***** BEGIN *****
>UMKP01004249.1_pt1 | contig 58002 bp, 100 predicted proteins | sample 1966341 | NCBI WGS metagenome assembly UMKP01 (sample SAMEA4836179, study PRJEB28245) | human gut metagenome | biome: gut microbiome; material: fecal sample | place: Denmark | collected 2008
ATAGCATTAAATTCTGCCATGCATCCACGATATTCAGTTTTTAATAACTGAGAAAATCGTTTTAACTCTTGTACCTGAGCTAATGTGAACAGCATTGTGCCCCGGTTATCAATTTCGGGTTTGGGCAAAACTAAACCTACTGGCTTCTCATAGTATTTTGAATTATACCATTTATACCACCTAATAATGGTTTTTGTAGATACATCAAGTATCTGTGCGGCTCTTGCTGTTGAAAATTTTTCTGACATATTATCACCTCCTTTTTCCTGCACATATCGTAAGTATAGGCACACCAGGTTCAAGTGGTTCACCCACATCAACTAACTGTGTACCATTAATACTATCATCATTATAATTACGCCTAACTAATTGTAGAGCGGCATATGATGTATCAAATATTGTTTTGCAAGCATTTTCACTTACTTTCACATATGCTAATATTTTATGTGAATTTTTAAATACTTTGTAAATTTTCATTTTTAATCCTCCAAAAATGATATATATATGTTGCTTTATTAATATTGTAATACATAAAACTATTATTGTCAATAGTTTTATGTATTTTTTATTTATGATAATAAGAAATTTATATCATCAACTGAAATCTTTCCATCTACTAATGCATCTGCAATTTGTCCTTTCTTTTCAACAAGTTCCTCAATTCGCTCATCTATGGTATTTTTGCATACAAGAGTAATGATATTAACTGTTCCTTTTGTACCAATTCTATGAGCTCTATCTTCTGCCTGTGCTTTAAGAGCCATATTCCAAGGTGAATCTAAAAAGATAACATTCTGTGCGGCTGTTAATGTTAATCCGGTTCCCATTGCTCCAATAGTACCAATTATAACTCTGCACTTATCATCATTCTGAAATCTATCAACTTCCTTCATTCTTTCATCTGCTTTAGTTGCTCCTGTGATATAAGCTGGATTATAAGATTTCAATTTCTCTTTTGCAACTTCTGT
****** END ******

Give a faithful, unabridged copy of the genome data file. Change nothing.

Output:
>UMKP01004249.1_pt1 | contig 58002 bp, 100 predicted proteins | sample 1966341 | NCBI WGS metagenome assembly UMKP01 (sample SAMEA4836179, study PRJEB28245) | human gut metagenome | biome: gut microbiome; material: fecal sample | place: Denmark | collected 2008
ATAGCATTAAATTCTGCCATGCATCCACGATATTCAGTTTTTAATAACTGAGAAAATCGTTTTAACTCTTGTACCTGAGCTAATGTGAACAGCATTGTGCCCCGGTTATCAATTTCGGGTTTGGGCAAAACTAAACCTACTGGCTTCTCATAGTATTTTGAATTATACCATTTATACCACCTAATAATGGTTTTTGTAGATACATCAAGTATCTGTGCGGCTCTTGCTGTTGAAAATTTTTCTGACATATTATCACCTCCTTTTTCCTGCACATATCGTAAGTATAGGCACACCAGGTTCAAGTGGTTCACCCACATCAACTAACTGTGTACCATTAATACTATCATCATTATAATTACGCCTAACTAATTGTAGAGCGGCATATGATGTATCAAATATTGTTTTGCAAGCATTTTCACTTACTTTCACATATGCTAATATTTTATGTGAATTTTTAAATACTTTGTAAATTTTCATTTTTAATCCTCCAAAAATGATATATATATGTTGCTTTATTAATATTGTAATACATAAAACTATTATTGTCAATAGTTTTATGTATTTTTTATTTATGATAATAAGAAATTTATATCATCAACTGAAATCTTTCCATCTACTAATGCATCTGCAATTTGTCCTTTCTTTTCAACAAGTTCCTCAATTCGCTCATCTATGGTATTTTTGCATACAAGAGTAATGATATTAACTGTTCCTTTTGTACCAATTCTATGAGCTCTATCTTCTGCCTGTGCTTTAAGAGCCATATTCCAAGGTGAATCTAAAAAGATAACATTCTGTGCGGCTGTTAATGTTAATCCGGTTCCCATTGCTCCAATAGTACCAATTATAACTCTGCACTTATCATCATTCTGAAATCTATCAACTTCCTTCATTCTTTCATCTGCTTTAGTTGCTCCTGTGATATAAGCTGGATTATAAGATTTCAATTTCTCTTTTGCAACTTCTGT